Future students

Welcome to the School of Earth, Atmosphere and Environment

Study with us, change the world

To shape our world for a sustainable future, you need to know how it works

  • Physical, chemical and biological processes have worked together to make the surface of our planet what it is today. But how do these landscapes form and how and why do they change?
  • Did you know that the Earth behaves as one big magnet?
  • Have you ever considered that the Earth’s resources are a consequence of the interaction between the deep mantle interior of the Earth and the movement of thin plates that form the skin of the Earth?
  • Ever wondered why we can make accurate weather forecasts?
  • Do you want to know how a tornado works?
  • What does the science really say about human-induced climate change?

Studies in Earth, Atmosphere and Environment (EAE) encompasses the whole Earth system, from the core of the Earth to our planet’s atmosphere. Our purpose is to better understand the world around us in order to find solutions to contemporary global challenges. Students explore ways to tackle climate change, take on measures to preserve our local ecologies and secure sustainable resources, predict weather and identify natural hazards.

The School of Earth, Atmosphere and Environment offers a cross-disciplinary approach to learning, with integrated teaching concepts from across the Faculties of Science (Biology, Chemistry, Maths and Physics), Arts and Engineering.

Throughout your studies with us, you will also have the opportunity to participate in a myriad of local, interstate and international fieldtrips with field-based units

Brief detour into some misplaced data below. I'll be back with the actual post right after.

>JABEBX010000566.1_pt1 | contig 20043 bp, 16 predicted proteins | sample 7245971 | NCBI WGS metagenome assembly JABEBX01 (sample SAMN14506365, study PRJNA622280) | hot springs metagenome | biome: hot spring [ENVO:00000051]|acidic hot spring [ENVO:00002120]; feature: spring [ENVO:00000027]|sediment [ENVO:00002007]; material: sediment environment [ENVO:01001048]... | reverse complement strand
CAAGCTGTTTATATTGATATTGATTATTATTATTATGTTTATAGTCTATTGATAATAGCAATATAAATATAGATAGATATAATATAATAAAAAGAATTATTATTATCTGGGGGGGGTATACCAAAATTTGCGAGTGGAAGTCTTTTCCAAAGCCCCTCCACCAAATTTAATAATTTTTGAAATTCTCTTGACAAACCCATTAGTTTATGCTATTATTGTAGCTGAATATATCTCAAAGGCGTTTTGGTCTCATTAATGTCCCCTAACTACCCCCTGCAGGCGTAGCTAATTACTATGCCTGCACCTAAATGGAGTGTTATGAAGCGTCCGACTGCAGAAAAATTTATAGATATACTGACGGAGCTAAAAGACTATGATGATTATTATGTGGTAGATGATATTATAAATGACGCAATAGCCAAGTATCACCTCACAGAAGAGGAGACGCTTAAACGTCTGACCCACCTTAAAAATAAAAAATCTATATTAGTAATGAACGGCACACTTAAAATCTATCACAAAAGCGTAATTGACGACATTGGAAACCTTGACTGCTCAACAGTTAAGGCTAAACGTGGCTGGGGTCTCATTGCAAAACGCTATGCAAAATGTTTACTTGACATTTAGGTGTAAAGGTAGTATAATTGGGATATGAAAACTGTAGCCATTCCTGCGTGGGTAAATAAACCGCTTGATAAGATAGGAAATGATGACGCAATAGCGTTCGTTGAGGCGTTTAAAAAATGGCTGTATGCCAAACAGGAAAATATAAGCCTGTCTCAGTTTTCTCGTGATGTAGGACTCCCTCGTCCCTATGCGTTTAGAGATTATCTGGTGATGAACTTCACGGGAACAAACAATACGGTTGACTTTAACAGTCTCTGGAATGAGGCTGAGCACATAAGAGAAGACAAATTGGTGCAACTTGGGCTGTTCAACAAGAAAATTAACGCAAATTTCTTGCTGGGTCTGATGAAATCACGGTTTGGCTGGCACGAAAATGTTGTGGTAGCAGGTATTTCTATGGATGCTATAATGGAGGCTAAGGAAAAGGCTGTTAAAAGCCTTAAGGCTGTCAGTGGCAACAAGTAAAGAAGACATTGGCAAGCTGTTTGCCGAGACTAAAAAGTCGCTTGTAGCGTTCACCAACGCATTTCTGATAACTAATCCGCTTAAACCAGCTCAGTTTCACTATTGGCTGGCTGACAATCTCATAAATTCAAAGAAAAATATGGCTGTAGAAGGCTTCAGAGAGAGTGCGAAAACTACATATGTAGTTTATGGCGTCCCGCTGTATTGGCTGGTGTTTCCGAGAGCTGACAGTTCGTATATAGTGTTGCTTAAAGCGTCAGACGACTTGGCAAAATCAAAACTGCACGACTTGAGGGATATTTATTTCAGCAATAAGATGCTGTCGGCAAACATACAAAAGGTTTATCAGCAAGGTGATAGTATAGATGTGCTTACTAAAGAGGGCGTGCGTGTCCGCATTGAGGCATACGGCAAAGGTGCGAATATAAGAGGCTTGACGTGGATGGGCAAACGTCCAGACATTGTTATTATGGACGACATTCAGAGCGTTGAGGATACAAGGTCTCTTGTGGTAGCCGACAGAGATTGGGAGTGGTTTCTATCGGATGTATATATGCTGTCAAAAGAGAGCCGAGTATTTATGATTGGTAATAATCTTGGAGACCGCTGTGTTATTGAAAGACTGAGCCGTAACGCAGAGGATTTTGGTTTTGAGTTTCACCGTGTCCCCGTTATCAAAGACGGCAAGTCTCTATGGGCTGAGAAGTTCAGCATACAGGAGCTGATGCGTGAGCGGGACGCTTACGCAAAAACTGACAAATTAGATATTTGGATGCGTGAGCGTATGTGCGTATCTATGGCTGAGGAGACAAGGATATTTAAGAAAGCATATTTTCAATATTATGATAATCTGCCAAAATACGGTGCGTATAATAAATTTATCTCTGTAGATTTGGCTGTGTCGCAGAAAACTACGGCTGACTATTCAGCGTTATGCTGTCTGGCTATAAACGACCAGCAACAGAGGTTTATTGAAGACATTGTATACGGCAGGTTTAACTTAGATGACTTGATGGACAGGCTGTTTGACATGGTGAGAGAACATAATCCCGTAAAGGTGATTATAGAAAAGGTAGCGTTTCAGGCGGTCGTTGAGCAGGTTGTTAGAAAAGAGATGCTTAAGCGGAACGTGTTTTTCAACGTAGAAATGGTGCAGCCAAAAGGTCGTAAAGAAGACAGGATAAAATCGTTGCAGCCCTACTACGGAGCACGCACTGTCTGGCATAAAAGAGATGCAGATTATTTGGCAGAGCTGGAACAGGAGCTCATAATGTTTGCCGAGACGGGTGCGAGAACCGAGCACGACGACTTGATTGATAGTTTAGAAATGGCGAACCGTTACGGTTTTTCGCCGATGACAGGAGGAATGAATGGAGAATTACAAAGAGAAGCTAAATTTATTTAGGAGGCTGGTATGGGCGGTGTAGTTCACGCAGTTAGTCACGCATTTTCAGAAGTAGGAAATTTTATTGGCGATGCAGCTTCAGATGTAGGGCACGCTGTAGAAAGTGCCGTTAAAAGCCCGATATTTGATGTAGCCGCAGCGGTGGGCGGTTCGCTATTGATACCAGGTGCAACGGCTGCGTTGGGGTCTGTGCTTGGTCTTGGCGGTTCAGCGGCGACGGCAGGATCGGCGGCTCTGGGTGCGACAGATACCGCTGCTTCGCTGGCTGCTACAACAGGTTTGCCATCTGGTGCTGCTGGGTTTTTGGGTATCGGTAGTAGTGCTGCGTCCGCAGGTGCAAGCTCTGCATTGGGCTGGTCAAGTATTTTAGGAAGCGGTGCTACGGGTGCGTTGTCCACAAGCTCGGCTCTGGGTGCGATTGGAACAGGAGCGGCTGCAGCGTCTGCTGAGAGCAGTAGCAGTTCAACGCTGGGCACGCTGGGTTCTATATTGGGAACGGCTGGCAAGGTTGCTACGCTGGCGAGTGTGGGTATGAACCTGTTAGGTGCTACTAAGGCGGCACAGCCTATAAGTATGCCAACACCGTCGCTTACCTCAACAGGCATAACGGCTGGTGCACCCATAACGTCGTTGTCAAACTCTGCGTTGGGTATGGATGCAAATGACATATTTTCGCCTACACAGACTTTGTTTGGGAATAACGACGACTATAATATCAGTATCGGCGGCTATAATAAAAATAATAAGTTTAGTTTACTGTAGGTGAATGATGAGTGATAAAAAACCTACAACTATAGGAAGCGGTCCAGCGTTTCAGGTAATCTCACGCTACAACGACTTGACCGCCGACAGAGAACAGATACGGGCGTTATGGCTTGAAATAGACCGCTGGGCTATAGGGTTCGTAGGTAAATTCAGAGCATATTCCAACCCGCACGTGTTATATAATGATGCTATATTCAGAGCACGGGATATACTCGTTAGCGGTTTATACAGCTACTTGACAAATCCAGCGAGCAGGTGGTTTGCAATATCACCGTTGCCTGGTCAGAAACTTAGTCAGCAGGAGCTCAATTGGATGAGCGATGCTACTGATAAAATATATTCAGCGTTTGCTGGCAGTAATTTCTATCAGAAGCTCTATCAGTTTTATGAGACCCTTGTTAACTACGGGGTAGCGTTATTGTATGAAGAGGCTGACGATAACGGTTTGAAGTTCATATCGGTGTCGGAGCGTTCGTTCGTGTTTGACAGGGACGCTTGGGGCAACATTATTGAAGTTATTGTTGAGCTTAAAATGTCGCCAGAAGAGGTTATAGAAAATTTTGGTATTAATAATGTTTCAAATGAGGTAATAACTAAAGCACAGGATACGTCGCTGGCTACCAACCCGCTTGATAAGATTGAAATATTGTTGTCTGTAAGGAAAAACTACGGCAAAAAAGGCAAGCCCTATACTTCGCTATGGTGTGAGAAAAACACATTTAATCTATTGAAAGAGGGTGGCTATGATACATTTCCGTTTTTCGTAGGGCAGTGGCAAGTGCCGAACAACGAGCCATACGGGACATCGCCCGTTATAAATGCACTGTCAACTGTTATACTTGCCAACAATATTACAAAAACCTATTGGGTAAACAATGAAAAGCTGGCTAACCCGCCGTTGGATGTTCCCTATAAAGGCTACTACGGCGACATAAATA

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Areas of study

The School of Earth, Atmosphere and Environment offers three major and minor sequences:

Atmospheric Science
Atmospheric Science is an interdisciplinary science that draws on the strengths of Environmental Science, Applied Mathematics and Physical Geography. It also applies concepts derived from Physics and Chemistry. Atmospheric Science explains how the weather and climate system works, from a gust of wind to global-scale climate change. Weather and climate are both critical to understanding the natural environment and how it is changing with human influence.

Earth Science
Earth Science is a broad discipline that addresses the major processes that have shaped our planet over deep geological time and continue to pose natural hazards to society, but also provide elements that we need to sustain a modern society. You will learn about geological processes (plate tectonics, basin formation, volcanology, earthquakes, and the formation of ore deposits); the Earth’s physical environment (such as rivers, groundwater, soils, and landscapes) and the interaction of physical systems with the biosphere; and/or the Earth’s climate and how we understand and predict natural and anthropogenic climate change.

Geographical Science
Geographical Science is the interdisciplinary study of understanding how natural and human processes affect our planet including soils, vegetation, water, landforms and climate throughout time. You will learn to analyse and synthesise complex environmental, economic, social and political information to enable a geographical understanding of humans, environments and the planet.

Environmental and climate units offered by EAE also form part of the Environmental Science extended major managed by the School of Biological Sciences.


Research project: EAE3000

Third year undergraduate students have the opportunity to take on a major research project, which will introduce you to current research in the Earth, Atmospheric or Environmental sciences.

Climate change: SCI1300

Students University-wide are encouraged to participate in our specialised climate change unit. Upon completion of this unit, students will be equipped with the essential scientific background to investigate what options humankind has to respond to the economic, ethical and political challenges of climate change, including global and national governance models required to mitigate and adapt to its effects.